In my opinion, this is where having a good build system comes in. The more complex your setup, the more useful it is to be able to set up configuration files that can keep your dependency management consolidated in one place. This becomes particularly important when:
You need to load the same sets of dependencies on multiple static pages, but your dependency lists change often during development.
You need to be able to easily create compressed versions of the dependencies for a production version. I find this is pretty important with Backbone, because the uncompressed versions are really big but quite useful during development.
I've generally used Apache Ant for this, but there are lot of build systems out there. What I've done in the past is:
Set up an
index.tmpl.html file with the core HTML markup and placeholders for JS scripts, CSS files, and underscore templates.
build.properties file that defines my dependency lists. You can group them in different ways under different property names, e.g.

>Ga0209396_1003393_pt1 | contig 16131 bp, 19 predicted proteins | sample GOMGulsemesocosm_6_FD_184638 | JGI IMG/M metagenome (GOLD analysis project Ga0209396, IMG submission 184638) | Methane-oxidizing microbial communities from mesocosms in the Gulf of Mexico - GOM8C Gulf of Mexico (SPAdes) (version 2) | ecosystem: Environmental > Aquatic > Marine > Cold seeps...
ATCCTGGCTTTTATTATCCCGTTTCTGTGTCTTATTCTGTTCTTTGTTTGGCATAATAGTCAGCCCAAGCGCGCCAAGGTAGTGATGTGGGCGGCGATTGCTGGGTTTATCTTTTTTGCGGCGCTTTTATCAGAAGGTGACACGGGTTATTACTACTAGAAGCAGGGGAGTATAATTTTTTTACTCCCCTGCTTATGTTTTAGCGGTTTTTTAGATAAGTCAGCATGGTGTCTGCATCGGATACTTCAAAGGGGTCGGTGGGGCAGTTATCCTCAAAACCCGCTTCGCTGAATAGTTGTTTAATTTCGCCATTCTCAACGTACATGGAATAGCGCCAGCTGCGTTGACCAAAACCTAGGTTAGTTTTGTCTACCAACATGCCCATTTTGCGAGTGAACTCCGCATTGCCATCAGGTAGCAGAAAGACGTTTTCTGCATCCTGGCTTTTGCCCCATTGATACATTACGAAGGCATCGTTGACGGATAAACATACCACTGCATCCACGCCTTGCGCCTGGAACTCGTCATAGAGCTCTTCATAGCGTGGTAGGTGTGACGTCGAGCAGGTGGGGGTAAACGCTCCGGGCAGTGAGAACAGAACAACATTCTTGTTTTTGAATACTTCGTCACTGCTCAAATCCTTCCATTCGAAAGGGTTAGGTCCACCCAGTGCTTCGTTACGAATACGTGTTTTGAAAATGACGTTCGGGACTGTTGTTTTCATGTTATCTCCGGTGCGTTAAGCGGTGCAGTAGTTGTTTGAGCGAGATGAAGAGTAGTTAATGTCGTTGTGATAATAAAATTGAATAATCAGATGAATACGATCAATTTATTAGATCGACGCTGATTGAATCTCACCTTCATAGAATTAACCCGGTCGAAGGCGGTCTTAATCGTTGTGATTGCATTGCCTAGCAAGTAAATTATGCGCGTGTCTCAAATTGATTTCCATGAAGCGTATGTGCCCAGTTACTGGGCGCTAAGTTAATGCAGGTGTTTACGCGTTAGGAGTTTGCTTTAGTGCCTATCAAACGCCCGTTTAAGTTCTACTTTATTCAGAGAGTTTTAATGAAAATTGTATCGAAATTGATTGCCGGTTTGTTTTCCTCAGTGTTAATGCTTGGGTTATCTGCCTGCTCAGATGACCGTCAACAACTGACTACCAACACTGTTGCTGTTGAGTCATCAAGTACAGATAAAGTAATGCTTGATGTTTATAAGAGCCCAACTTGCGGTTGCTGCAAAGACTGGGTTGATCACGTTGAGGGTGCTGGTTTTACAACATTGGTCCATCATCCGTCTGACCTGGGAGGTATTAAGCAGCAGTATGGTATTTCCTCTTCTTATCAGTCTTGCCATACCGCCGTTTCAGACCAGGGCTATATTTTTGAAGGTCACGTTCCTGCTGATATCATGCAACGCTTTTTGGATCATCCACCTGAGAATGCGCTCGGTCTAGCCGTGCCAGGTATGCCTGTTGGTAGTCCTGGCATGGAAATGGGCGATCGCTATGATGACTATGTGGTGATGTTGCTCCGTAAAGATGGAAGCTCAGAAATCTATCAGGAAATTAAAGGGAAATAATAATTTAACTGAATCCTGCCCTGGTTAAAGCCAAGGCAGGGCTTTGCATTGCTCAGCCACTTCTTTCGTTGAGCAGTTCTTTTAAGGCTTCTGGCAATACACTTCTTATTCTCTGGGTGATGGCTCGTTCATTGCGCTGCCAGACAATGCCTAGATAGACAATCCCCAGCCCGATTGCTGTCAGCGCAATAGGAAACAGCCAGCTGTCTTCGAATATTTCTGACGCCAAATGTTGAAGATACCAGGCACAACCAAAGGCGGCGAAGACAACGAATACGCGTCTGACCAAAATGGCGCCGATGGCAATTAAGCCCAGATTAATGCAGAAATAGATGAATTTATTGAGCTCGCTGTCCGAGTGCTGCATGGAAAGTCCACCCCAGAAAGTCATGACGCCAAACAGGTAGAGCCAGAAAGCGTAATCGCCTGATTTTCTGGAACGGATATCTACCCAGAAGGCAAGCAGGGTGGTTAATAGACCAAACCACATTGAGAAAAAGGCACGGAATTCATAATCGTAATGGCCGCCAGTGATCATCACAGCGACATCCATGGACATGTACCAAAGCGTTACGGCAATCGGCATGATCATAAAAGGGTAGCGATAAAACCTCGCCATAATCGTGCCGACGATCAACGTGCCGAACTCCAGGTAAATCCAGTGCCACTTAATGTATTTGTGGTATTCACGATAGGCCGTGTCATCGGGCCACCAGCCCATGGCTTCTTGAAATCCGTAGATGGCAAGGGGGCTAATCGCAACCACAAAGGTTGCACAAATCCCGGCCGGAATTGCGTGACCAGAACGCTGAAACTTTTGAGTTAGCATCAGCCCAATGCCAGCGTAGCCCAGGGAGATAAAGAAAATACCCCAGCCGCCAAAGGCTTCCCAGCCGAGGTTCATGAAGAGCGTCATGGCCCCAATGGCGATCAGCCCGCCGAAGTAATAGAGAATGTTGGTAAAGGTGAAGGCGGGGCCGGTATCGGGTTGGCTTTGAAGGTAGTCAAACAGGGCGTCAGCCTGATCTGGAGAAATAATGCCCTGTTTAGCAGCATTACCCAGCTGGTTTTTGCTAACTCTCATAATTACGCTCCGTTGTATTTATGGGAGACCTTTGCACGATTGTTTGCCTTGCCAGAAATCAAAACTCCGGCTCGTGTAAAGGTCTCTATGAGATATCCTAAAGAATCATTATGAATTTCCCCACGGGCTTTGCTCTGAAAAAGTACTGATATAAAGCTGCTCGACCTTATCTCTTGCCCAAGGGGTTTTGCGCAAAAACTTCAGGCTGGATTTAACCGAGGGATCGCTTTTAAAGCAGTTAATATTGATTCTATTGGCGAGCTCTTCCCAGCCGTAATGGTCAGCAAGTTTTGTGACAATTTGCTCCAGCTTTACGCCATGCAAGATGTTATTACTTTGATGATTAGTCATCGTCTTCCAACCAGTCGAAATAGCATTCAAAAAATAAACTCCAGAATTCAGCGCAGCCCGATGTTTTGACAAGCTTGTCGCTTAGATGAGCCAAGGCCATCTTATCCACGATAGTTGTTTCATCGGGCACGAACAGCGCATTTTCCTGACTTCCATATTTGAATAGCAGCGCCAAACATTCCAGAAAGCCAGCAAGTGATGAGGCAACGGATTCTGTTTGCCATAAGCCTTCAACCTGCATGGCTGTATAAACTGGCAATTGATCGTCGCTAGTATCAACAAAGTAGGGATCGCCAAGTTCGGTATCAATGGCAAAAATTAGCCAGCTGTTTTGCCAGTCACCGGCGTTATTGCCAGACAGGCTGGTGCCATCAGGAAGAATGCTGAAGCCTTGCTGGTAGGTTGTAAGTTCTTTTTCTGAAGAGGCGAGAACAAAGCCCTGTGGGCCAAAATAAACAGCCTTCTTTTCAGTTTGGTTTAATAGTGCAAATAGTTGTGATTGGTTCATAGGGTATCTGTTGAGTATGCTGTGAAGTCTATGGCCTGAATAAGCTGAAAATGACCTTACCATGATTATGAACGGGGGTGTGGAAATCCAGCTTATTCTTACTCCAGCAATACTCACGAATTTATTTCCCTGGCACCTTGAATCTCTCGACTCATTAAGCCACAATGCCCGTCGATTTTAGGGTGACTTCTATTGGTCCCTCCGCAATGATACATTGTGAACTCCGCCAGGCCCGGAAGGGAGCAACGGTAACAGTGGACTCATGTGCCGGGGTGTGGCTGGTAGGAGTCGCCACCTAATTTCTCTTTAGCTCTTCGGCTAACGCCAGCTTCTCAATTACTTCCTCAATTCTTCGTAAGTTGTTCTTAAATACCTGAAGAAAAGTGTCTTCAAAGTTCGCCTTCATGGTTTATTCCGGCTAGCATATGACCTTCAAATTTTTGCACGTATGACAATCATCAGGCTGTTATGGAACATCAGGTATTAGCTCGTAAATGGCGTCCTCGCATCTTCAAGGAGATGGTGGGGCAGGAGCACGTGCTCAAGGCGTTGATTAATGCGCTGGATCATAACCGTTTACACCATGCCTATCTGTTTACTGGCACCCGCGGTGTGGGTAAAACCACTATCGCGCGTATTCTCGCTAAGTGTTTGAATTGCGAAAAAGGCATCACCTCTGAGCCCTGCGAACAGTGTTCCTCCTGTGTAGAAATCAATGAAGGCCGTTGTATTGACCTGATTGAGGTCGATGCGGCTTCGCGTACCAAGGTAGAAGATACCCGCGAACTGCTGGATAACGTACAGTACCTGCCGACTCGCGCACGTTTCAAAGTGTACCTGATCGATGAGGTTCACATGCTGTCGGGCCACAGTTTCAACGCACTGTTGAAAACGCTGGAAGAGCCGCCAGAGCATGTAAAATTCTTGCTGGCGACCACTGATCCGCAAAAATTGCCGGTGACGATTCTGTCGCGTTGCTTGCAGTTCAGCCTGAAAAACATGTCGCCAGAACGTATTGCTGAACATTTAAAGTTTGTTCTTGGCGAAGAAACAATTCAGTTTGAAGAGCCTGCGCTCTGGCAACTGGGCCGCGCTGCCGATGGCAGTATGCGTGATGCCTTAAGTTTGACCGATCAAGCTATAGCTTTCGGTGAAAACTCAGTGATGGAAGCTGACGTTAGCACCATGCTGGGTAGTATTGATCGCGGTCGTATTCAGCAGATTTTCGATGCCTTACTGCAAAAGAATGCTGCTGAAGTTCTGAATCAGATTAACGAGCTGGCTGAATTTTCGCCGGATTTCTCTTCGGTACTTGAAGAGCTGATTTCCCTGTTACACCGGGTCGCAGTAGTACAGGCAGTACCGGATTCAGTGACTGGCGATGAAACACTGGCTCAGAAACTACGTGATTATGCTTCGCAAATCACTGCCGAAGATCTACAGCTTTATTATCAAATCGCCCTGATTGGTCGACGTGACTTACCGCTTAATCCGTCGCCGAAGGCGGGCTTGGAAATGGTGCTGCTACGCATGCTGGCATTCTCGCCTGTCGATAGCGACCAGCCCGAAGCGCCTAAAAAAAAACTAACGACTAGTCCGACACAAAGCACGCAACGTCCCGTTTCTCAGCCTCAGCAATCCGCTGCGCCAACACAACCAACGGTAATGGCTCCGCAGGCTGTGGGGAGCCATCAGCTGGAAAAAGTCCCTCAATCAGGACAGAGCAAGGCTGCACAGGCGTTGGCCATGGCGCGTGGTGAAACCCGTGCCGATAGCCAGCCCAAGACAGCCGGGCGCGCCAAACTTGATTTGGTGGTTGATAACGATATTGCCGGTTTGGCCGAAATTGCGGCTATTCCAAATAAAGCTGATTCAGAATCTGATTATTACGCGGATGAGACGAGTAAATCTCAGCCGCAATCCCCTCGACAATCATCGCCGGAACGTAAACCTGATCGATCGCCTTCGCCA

In my build process, create a new
index.html file, based on
<script> and other tags to load my dependencies. I have different targets to load the raw files or to compress everything into a production-ready single script file.
You can see an example of this setup in this Github project.
If I understand your requirements, you could set up a similar build file with a few tweaks to allow you to set a) the HTML template to use (your default index or another with experiment-specific markup), b) the output file, c) the specific sets of dependencies to load, d) additional dependencies to load, e.g. experiment-specific modules or initialization scripts. You could set these properties up in a specific target (if you think you'll reuse them a few times) or just specify them on the command line when you invoke
ant, via the
This would allow you a great deal of flexibility to re-use different portions of your code, and has the added benefit of making it easier to move an "experiment" into your core production code, just by including it permanently in your build process.